Tino Krualphan‘s 1979 RX-7 was at JCCS two weeks ago though, and walked away with the Best RX-7 award. It’s easy to see why — the car underwent a down-to-the-shell rebuild with over 800 hours put in. Every bolt was turned, from the completely powder-coated GSL-SE suspension to the restored BBS 3-piece wheels. Loads of NOS parts and upgraded performance bits were added during reassembly and the color-sanded paint simply gleams.
Allan Rodgers brought one of his California Roadsters, a design by the famous rotary tuners at Racing Beat hailing back to 1986, before Mazda officially sold a droptop RX-7 in the us.
If you look closely, you’ll notice this bright yellow Savanna RX-7 is a RHD model. At JCCS, you’d see owners putting fender mirrors on cars that didn’t come with them. Here, curiously, the owner has chosen to plug up the fender mirror mounts and use door units instead.
Apropos of nothing, this black beauty was quite possibly the most evil looking FD we’ve ever seen.
Amazingly the simple addition of bolt-on over-fenders and some proper Nihon wheels can make a wholly USDM car look ever slightly more Japanese.
Finally it was time to release the kraken! Just seeing these cars moving, even if they’re just rolling through the paddocks, was spine-tingling.
The entire hillside reverberated when the two four-rotor R26B motors roared to life. We weren’t far from the San Andreas faultline, and were surprised when they didn’t cause a minor earthquake.
It was a glorious sight to behold the 787 in its natural environment. These were only demonstration laps, so the drivers weren’t going all out but it was stirring nonetheless. Based on that small taste, we can only imagine the excitement one would have felt watching the 787B win Le Mans in 1991.
The four-rotor became ineligible for Le Mans the following year, so Mazda brought it to the US to power the RX-792P in IMSA. It never quite had the success to beat Toyota’s GTP racers, but it sure does look gorgeous gliding across the asphalt.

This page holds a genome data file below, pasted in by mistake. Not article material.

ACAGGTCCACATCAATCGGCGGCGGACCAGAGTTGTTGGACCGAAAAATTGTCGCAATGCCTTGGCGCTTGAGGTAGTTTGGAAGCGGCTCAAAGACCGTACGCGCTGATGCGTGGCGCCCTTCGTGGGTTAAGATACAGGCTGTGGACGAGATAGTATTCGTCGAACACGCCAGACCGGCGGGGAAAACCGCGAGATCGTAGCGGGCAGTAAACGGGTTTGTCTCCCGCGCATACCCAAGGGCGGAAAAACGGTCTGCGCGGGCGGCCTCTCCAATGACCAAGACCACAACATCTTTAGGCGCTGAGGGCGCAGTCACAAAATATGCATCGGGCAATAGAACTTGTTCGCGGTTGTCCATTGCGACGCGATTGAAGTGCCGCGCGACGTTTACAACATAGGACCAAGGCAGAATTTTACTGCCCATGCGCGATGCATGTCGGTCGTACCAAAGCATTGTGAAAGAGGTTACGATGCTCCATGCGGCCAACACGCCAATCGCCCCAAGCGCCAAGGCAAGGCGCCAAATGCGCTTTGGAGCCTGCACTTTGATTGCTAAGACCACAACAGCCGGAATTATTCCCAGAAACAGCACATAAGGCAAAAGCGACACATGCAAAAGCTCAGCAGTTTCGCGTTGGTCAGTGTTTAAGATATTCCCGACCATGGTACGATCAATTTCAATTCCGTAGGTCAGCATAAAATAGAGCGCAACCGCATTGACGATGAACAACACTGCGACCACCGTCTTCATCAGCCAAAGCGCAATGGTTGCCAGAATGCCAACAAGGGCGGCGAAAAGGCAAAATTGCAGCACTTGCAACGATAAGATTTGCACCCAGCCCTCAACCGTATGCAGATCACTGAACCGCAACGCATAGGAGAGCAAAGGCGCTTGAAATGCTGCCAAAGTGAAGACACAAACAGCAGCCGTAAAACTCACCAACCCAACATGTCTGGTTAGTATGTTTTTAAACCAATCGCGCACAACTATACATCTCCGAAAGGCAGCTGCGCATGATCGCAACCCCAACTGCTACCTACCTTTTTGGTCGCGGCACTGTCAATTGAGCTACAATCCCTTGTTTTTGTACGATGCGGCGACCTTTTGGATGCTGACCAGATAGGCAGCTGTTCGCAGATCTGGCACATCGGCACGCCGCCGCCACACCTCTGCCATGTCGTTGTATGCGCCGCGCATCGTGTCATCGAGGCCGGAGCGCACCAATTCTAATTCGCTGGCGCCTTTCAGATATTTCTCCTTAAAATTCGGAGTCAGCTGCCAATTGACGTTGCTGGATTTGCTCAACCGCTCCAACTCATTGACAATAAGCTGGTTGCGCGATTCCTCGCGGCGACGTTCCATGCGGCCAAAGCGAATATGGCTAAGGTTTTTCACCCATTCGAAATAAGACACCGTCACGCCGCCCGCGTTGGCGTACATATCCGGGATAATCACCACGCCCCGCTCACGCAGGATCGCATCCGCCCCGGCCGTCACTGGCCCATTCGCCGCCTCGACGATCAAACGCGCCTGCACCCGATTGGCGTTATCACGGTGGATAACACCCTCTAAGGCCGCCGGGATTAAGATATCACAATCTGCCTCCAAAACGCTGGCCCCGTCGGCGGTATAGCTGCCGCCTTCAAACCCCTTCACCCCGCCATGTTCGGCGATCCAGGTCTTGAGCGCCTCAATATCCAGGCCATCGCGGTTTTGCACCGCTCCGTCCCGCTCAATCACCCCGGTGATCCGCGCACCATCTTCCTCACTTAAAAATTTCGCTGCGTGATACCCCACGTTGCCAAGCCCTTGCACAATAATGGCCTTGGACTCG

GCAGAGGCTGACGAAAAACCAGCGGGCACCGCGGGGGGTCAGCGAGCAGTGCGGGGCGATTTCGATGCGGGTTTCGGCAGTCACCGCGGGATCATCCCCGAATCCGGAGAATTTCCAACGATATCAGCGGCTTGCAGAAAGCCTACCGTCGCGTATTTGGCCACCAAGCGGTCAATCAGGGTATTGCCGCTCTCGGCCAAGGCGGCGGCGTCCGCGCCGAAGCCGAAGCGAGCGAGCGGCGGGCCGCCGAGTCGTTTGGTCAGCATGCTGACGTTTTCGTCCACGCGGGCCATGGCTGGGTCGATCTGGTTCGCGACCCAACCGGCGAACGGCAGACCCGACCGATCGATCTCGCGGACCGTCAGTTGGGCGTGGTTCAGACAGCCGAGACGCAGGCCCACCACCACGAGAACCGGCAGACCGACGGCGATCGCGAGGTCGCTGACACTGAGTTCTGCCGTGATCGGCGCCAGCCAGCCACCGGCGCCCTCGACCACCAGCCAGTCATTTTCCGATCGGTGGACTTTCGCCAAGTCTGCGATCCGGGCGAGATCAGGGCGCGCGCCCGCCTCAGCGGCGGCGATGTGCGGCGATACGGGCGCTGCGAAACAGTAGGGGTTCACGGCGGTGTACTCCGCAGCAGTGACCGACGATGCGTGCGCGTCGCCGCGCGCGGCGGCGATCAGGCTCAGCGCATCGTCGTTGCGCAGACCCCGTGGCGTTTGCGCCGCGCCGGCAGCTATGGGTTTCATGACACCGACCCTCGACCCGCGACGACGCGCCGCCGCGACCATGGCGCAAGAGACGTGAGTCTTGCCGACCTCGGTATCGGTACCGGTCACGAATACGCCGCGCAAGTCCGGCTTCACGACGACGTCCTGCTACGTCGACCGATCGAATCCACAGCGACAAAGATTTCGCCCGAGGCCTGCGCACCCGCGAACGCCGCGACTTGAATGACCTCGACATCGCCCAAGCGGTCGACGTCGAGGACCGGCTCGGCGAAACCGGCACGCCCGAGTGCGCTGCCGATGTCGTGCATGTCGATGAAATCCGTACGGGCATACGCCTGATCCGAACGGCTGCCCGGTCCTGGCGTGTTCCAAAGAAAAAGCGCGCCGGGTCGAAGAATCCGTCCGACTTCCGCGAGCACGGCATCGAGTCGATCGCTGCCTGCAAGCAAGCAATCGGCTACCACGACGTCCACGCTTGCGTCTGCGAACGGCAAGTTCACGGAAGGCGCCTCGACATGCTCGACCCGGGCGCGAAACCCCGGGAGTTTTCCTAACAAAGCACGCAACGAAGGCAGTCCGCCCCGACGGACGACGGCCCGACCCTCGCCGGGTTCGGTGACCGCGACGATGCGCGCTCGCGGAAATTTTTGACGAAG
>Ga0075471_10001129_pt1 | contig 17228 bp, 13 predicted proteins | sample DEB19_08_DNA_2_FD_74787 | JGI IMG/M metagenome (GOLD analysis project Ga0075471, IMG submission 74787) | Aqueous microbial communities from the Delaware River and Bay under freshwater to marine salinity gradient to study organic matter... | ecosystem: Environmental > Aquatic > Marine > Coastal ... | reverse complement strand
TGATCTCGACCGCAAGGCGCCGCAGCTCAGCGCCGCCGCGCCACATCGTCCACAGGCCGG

Best of all, Mazda allowed other Mazda drivers to share the track with these amazing machines, an inestimable honor and one they’ll not likely soon forget.
There was one other Mazda race car we wish we had seen in action, and that’s this insane monster of an RX-7 doorslammer. Alas, Willow Springs did not have a drag strip. See photos of the motor in the gallery below.
We debuted our new JNC “Daytona” shirt there, and before we go we couldn’t help but give you a look at all of our RX-7 themed products, together in one photo.
For more photos from MazFest/SevenStock, see the gallery below, and in case you missed it check out the Early RX and pistoned Mazdas in Part 01.
Some very nice looking cars there. I still think that RX-792 was the best looking Prototype-class racer of all time. Pity it was never competitive…
Obviously you never seen it race much.
Damn that 787 is SEXY
Really like the IMSA bodied #70 (sa22c).
Some great FC’s in there also.
Any pictures if the First Gen with Rx8 seats and size 16 enkies in the rear?
Such great photos as always, I’d love to see the whole gallery. Much better SS coverage and commentary than earlier years. Thanks for being there.
I might’ve just found a reason to go out west.
(meant to put this in original post)sounds like a mazda fan’s dream come true.
Indeed it was a Mazdafarian’s dream come true. The CEO of MNAO asked me if I wanted to help move the RX-792P back in the trailer. I did not expect him to say “hop in!” Not only this, but to see it and the 787 running demo laps and the free ride alongs all made for a truly special event that was completely free to the enthusiasts. I do not count the entrance fee to the track as part of SevenStock/MazFest since it just goes to WSIR. It never ceases to amaze me at how tight the rotary community is in SoCal!
That was you? Lucky man!